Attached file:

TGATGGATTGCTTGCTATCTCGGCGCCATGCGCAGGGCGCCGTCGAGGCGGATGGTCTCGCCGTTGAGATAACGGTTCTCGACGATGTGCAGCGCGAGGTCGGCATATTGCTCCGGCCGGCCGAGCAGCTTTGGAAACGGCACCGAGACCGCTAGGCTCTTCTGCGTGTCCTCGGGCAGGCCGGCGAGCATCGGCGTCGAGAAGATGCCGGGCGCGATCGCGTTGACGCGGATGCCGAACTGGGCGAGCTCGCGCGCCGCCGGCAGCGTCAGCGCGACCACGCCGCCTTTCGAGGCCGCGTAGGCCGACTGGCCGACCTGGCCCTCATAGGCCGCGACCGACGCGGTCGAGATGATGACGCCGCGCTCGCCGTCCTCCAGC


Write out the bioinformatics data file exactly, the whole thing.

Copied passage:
TGATGGATTGCTTGCTATCTCGGCGCCATGCGCAGGGCGCCGTCGAGGCGGATGGTCTCGCCGTTGAGATAACGGTTCTCGACGATGTGCAGCGCGAGGTCGGCATATTGCTCCGGCCGGCCGAGCAGCTTTGGAAACGGCACCGAGACCGCTAGGCTCTTCTGCGTGTCCTCGGGCAGGCCGGCGAGCATCGGCGTCGAGAAGATGCCGGGCGCGATCGCGTTGACGCGGATGCCGAACTGGGCGAGCTCGCGCGCCGCCGGCAGCGTCAGCGCGACCACGCCGCCTTTCGAGGCCGCGTAGGCCGACTGGCCGACCTGGCCCTCATAGGCCGCGACCGACGCGGTCGAGATGATGACGCCGCGCTCGCCGTCCTCCAGC